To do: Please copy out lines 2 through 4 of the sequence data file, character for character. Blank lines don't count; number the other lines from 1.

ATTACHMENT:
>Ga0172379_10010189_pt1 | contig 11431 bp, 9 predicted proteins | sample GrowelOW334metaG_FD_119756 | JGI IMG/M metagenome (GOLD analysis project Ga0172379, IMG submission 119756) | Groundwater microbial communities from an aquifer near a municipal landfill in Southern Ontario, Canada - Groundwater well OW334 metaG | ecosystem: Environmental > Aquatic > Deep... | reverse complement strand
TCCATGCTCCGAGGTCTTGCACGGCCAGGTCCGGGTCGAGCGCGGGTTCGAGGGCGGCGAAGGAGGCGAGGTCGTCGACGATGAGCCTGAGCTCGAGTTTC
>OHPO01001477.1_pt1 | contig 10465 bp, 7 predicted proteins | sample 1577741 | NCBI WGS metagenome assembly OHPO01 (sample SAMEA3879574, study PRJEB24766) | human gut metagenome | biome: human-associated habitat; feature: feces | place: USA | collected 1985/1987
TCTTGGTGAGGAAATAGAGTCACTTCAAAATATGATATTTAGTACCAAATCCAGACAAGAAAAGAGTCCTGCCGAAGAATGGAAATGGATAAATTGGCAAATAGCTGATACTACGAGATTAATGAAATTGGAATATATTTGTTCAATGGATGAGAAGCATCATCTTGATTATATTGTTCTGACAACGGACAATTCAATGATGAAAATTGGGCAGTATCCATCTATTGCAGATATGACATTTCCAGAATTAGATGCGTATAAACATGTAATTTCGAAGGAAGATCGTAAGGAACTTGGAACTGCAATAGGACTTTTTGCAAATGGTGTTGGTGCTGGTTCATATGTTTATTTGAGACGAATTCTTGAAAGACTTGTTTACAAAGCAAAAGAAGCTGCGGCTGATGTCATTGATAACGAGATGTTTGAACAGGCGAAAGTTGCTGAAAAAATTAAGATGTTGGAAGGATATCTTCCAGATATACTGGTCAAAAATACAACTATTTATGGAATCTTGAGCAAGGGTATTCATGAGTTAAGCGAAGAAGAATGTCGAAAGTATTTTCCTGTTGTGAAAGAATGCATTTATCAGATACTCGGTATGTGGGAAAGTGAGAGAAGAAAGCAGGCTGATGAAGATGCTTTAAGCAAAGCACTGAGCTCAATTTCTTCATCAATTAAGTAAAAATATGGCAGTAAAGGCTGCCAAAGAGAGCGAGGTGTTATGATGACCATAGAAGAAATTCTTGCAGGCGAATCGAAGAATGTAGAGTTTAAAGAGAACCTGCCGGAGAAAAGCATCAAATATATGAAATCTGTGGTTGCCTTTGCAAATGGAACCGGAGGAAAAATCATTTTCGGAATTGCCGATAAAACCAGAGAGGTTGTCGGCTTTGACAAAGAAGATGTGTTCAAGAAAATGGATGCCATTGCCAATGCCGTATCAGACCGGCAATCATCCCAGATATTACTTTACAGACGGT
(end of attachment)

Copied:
TCCATGCTCCGAGGTCTTGCACGGCCAGGTCCGGGTCGAGCGCGGGTTCGAGGGCGGCGAAGGAGGCGAGGTCGTCGACGATGAGCCTGAGCTCGAGTTTC
>OHPO01001477.1_pt1 | contig 10465 bp, 7 predicted proteins | sample 1577741 | NCBI WGS metagenome assembly OHPO01 (sample SAMEA3879574, study PRJEB24766) | human gut metagenome | biome: human-associated habitat; feature: feces | place: USA | collected 1985/1987
TCTTGGTGAGGAAATAGAGTCACTTCAAAATATGATATTTAGTACCAAATCCAGACAAGAAAAGAGTCCTGCCGAAGAATGGAAATGGATAAATTGGCAAATAGCTGATACTACGAGATTAATGAAATTGGAATATATTTGTTCAATGGATGAGAAGCATCATCTTGATTATATTGTTCTGACAACGGACAATTCAATGATGAAAATTGGGCAGTATCCATCTATTGCAGATATGACATTTCCAGAATTAGATGCGTATAAACATGTAATTTCGAAGGAAGATCGTAAGGAACTTGGAACTGCAATAGGACTTTTTGCAAATGGTGTTGGTGCTGGTTCATATGTTTATTTGAGACGAATTCTTGAAAGACTTGTTTACAAAGCAAAAGAAGCTGCGGCTGATGTCATTGATAACGAGATGTTTGAACAGGCGAAAGTTGCTGAAAAAATTAAGATGTTGGAAGGATATCTTCCAGATATACTGGTCAAAAATACAACTATTTATGGAATCTTGAGCAAGGGTATTCATGAGTTAAGCGAAGAAGAATGTCGAAAGTATTTTCCTGTTGTGAAAGAATGCATTTATCAGATACTCGGTATGTGGGAAAGTGAGAGAAGAAAGCAGGCTGATGAAGATGCTTTAAGCAAAGCACTGAGCTCAATTTCTTCATCAATTAAGTAAAAATATGGCAGTAAAGGCTGCCAAAGAGAGCGAGGTGTTATGATGACCATAGAAGAAATTCTTGCAGGCGAATCGAAGAATGTAGAGTTTAAAGAGAACCTGCCGGAGAAAAGCATCAAATATATGAAATCTGTGGTTGCCTTTGCAAATGGAACCGGAGGAAAAATCATTTTCGGAATTGCCGATAAAACCAGAGAGGTTGTCGGCTTTGACAAAGAAGATGTGTTCAAGAAAATGGATGCCATTGCCAATGCCGTATCAGACCGGCAATCATCCCAGATATTACTTTACAGACGGT